Smith led the league in saves four times and was a seven-time All-Star. He was elected to the Hall of Fame alongside Rivera in 2019.

4. Francisco Rodriguez, 437

The aforementioned Rodriguez had 62 saves in 2008, but he was elite in several other years as well.

He had four straight seasons of 40+ saves from 2005-08 with the Angels, and then another two in 2014 and 2016 with the Milwaukee Brewers and Detroit Tigers, respectively, after he had rejuvenated his career.

Although he’s not a Hall of Famer like the guys above him on this list, Rodriguez’s 437 saves along with a 2.86 ERA across 16 seasons make for a remarkable career.

5. John Franco, 424

The top lefty on the list, Franco amazingly amassed 424 saves despite never having a 40-save season (peaking at 39 in 1988 with the Cincinnati Reds).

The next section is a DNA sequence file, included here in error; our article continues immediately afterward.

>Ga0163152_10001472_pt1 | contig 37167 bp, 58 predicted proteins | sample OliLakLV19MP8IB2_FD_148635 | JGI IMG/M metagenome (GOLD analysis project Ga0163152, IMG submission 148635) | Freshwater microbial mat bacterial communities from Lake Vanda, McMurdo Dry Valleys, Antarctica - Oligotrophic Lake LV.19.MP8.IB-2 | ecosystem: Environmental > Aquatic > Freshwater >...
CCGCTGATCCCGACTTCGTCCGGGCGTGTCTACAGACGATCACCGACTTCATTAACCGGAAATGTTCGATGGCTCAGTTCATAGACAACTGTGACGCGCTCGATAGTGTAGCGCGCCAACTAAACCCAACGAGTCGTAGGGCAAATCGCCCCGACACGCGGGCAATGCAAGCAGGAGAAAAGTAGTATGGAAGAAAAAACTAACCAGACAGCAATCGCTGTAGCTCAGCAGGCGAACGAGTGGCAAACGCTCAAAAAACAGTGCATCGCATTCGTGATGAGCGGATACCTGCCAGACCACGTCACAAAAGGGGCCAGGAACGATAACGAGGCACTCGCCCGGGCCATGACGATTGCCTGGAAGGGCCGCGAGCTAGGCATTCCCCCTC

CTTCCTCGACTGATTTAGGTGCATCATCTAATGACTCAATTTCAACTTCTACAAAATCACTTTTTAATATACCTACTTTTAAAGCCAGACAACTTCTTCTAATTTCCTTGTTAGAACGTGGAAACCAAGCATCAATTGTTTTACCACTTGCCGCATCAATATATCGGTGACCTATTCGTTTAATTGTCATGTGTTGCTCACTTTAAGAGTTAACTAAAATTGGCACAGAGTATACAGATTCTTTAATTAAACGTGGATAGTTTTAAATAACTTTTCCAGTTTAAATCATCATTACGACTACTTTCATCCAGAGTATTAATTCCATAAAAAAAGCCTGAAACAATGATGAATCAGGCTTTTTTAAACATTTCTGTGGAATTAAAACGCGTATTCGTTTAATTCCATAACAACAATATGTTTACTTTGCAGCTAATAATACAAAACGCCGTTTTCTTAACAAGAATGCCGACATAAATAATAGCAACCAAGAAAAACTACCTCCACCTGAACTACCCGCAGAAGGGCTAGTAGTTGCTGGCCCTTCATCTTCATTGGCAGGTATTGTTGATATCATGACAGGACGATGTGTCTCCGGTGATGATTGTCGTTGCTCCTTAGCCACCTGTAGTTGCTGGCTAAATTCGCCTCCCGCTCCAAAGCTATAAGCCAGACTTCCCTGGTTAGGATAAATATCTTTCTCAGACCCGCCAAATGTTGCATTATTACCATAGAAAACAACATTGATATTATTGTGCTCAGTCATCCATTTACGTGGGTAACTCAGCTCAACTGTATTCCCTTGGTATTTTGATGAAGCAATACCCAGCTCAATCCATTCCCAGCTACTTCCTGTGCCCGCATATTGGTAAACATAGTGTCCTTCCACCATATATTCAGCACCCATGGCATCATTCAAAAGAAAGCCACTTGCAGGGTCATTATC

Franco pitched 21 seasons in the big leagues, 14 of those with the Mets. He had 13 seasons with an ERA under 3.00 and eight seasons of 30 or more saves.

  • 6. Billy Wagner, 422
  • 7. Craig Kimbrel, 392
  • 8. Dennis Eckersley, 390
  • T9. Kenley Jansen, 377
  • T9. Joe Nathan, 377

Most Saves by a Rookie

1. Craig Kimbrel, Atlanta Braves (46 in 2011)

Not many rookie relievers faced higher expectations than Kimbrel, as he was coming off a season in which he pitched 21 games and only allowed one earned run (he didn’t pitch enough to lose his rookie eligibility). And he somehow exceeded those expectations, with 46 saves to earn NL Rookie of the Year honors.

The amazing thing about Kimbrel is how he improved after his rookie campaign. Kimbrel had a 2.10 ERA in 2011, and his ERA was below 2.00 in each of the next three seasons. His storied career has seen several big moments since then, but it all started with the monster rookie season.

2. Neftali Feliz, Texas Rangers (40 in 2010)